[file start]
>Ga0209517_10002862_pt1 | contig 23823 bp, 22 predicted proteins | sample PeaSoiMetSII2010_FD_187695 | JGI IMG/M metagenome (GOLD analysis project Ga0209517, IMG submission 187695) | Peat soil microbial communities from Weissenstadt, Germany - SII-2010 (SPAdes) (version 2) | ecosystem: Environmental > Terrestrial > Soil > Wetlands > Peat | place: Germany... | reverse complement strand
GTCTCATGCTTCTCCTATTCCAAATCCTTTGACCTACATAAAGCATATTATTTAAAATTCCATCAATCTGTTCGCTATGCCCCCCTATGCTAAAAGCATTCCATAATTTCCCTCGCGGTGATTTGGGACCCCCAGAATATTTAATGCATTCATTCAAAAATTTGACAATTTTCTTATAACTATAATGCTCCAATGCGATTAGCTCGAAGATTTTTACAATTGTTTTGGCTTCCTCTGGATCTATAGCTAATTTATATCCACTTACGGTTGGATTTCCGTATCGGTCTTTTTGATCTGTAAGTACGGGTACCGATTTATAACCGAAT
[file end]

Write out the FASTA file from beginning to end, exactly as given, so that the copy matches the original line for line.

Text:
>Ga0209517_10002862_pt1 | contig 23823 bp, 22 predicted proteins | sample PeaSoiMetSII2010_FD_187695 | JGI IMG/M metagenome (GOLD analysis project Ga0209517, IMG submission 187695) | Peat soil microbial communities from Weissenstadt, Germany - SII-2010 (SPAdes) (version 2) | ecosystem: Environmental > Terrestrial > Soil > Wetlands > Peat | place: Germany... | reverse complement strand
GTCTCATGCTTCTCCTATTCCAAATCCTTTGACCTACATAAAGCATATTATTTAAAATTCCATCAATCTGTTCGCTATGCCCCCCTATGCTAAAAGCATTCCATAATTTCCCTCGCGGTGATTTGGGACCCCCAGAATATTTAATGCATTCATTCAAAAATTTGACAATTTTCTTATAACTATAATGCTCCAATGCGATTAGCTCGAAGATTTTTACAATTGTTTTGGCTTCCTCTGGATCTATAGCTAATTTATATCCACTTACGGTTGGATTTCCGTATCGGTCTTTTTGATCTGTAAGTACGGGTACCGATTTATAACCGAAT